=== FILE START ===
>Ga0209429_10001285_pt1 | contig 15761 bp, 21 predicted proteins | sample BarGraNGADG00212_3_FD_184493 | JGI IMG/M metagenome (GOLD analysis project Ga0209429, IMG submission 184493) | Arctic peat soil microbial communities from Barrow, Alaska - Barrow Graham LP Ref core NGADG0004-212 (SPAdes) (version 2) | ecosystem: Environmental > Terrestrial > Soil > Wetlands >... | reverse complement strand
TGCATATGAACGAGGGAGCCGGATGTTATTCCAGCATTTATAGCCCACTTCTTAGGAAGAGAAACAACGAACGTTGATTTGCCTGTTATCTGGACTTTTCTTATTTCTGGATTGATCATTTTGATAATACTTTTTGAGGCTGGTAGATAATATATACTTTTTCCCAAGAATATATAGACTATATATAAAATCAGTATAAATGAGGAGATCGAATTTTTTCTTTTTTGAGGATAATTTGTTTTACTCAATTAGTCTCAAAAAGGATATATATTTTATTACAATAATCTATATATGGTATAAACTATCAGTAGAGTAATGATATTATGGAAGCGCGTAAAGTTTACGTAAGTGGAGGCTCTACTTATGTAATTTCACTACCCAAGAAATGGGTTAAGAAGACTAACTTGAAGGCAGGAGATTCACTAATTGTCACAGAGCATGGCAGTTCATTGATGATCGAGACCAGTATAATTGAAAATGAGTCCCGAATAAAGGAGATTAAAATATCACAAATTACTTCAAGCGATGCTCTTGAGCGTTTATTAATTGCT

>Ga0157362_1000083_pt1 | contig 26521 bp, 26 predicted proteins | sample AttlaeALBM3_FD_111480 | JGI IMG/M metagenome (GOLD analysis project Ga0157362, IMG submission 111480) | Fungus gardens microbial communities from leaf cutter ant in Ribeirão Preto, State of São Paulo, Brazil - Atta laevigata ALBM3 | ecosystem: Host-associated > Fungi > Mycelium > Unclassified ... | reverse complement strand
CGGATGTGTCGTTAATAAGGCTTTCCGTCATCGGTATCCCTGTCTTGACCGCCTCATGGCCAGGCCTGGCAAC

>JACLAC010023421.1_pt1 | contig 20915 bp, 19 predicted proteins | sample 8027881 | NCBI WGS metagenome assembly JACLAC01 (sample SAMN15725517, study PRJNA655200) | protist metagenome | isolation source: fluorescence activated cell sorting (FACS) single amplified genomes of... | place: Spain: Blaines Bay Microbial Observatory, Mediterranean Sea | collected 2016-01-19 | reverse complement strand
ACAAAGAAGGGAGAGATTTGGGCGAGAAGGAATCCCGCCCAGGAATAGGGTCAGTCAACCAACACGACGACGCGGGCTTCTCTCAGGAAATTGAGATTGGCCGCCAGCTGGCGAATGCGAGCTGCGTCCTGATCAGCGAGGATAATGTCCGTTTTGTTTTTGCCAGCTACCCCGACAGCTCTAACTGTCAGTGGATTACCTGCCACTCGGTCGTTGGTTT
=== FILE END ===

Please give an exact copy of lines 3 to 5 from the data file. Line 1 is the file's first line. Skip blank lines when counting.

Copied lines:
>Ga0157362_1000083_pt1 | contig 26521 bp, 26 predicted proteins | sample AttlaeALBM3_FD_111480 | JGI IMG/M metagenome (GOLD analysis project Ga0157362, IMG submission 111480) | Fungus gardens microbial communities from leaf cutter ant in Ribeirão Preto, State of São Paulo, Brazil - Atta laevigata ALBM3 | ecosystem: Host-associated > Fungi > Mycelium > Unclassified ... | reverse complement strand
CGGATGTGTCGTTAATAAGGCTTTCCGTCATCGGTATCCCTGTCTTGACCGCCTCATGGCCAGGCCTGGCAAC

>JACLAC010023421.1_pt1 | contig 20915 bp, 19 predicted proteins | sample 8027881 | NCBI WGS metagenome assembly JACLAC01 (sample SAMN15725517, study PRJNA655200) | protist metagenome | isolation source: fluorescence activated cell sorting (FACS) single amplified genomes of... | place: Spain: Blaines Bay Microbial Observatory, Mediterranean Sea | collected 2016-01-19 | reverse complement strand